Ben is back with the second installment of PTBN’s newest column and looks at a match concept that had potential but lacked execution.
First thing I would like to say before we begin is thank you for the great reaction that I have been given in regards to the first column. It’s the first time I’ve ever written this kind of column and even at 38, I still have a fragile ego. So again thank you for reading and/or leaving a comment.
For the second installment, column I am going to go is a little seasonal and retro. We are going back 27 and 26 years to Halloween Havoc ’92 and ’93 and I am going out forth the argument that:
“Spin The Wheel, Make The Deal wasn’t that bad.”
WCW had tried to do a themed match at Havoc ’91. This was known as the Chamber Of Horrors and if you want a good laugh, I recommend giving it a watch, it will make Final Deletion look highly logical in comparison. By the time 1992 rolled around, a blood feud had developed between Jake Roberts and Sting due to Jake costing Sting a shot at the WCW World Title.
The match was signed for Halloween Havoc 1992 and was dubbed ‘Spin The Wheel, Make The Deal’. As fans we were there would be 12 match choices on a wheel and whatever was landed on would be the stipulation that the match would have. In a very un-WCW move they did a good job of keeping the combatants apart (save for an 8-man tag at a Clash). What was a WCW move was the way they decided to preview the match without the two touching. It was the first (but by no means the last) WCW mini movie. This involved Sting going to a dingy biker bar that Jake frequented (they didn’t have to do that much stretching of the truth). In addition to Jake, it also involved several bikers, Madusa and a midget. The best part of the movie was at the end when the two stood face to face and shot early 90s lasers at each other from their eyes. If you haven’t seen it, stop reading and YouTube it.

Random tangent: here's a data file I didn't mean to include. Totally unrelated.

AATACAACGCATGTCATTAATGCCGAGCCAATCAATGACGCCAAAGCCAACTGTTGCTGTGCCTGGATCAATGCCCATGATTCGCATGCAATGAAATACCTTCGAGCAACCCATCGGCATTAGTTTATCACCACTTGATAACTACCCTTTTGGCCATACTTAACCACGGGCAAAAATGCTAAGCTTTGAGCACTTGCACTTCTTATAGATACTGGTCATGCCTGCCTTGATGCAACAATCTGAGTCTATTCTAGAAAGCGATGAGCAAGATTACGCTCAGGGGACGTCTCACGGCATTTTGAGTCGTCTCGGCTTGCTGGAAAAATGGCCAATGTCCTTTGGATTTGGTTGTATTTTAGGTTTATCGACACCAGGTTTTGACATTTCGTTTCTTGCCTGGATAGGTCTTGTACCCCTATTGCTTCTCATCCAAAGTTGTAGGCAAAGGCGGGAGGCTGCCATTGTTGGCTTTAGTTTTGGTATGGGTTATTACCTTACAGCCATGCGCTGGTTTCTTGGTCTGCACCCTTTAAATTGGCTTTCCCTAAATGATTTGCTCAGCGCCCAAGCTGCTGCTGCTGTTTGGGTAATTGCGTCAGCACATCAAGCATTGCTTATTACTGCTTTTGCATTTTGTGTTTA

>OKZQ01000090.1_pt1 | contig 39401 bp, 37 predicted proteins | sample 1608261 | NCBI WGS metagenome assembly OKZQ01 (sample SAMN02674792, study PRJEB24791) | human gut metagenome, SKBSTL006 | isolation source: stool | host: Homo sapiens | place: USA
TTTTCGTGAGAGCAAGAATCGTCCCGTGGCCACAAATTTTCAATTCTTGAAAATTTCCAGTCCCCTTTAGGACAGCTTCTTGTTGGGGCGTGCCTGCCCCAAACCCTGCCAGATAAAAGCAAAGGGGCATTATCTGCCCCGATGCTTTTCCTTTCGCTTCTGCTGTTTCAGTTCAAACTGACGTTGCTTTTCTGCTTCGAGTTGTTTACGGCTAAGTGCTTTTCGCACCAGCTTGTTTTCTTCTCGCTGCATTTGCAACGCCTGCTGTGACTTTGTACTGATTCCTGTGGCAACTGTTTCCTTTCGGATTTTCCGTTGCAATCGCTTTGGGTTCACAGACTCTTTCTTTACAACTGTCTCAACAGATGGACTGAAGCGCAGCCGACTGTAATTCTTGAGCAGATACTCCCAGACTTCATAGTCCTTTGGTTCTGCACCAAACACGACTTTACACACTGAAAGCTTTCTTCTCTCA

Onto the match itself which was a disaster. The issues started before the match had even begun as the wheel wasn’t rigged and it landed on probably the worst choice of all: “The Coal Miner’s Glove.” This turned the match into your standard (blank) on a pole match. Not only was the glove was hung at an almost unreachable height, Jake was having one of those nights where his demons took over and the ending involved him stumbling and trying to get a snake to bite his face
Despite the disaster of a match, they bought it back the next year. This time though it was put in the hands of two professionals who specialized in beating the snot out of each other. Vader had put Cactus Jack out of action early in 1993 which gave Jack a well-deserved break. You would think WCW would have learnt their lesson after the mini-movie but this time they furthered the feud by showing a series of TV reports dubbed “Lost In Cleveland.” This showed that Jack has become homeless and was suffering from amnesia. They then gave the impression that he had to be persuaded to go back into the ring. It was that bad that when Jack got back in front of a crowd even WCW dropped the idea and he sold it like it was all a hoax.
The match of the night is a bit of a hidden classic that you should go see it on WWE Network. A real hard-hitting affair which shows off the best of what both men had to offer. WCW for once learned from their mistakes by rigging the wheel so it landed on the match choice that they wanted it to: a Texas Death Match. Like I said, if you haven’t seen the match then go do so, it’s an easy 4*+ affair.
This was sadly the last Spin The Wheel match. They could easily had carried it on in ’94 for example with Flair vs. Hogan. My opinion is that this was a great idea for the end of a feud that was (shock, horror) badly executed by WCW. They were able to set up the matches, so they should also have the brain power to rig the wheel to provide the result that they wanted instead of now where it’s remembered for mostly the wrong reasons. If you carry it on, its another unique hook for a show in a similar way to Fall Brawl and WarGames.
Thank you again for reading if you want to email me, I can be reached at firstname.lastname@example.org or on Twitter @benl1981. Next time we go back to 1994 and the launch pad for (ugh) The New Generation.
The opinions expressed in this column are those of the author and does not reflect the opinion of Place To Be Nation.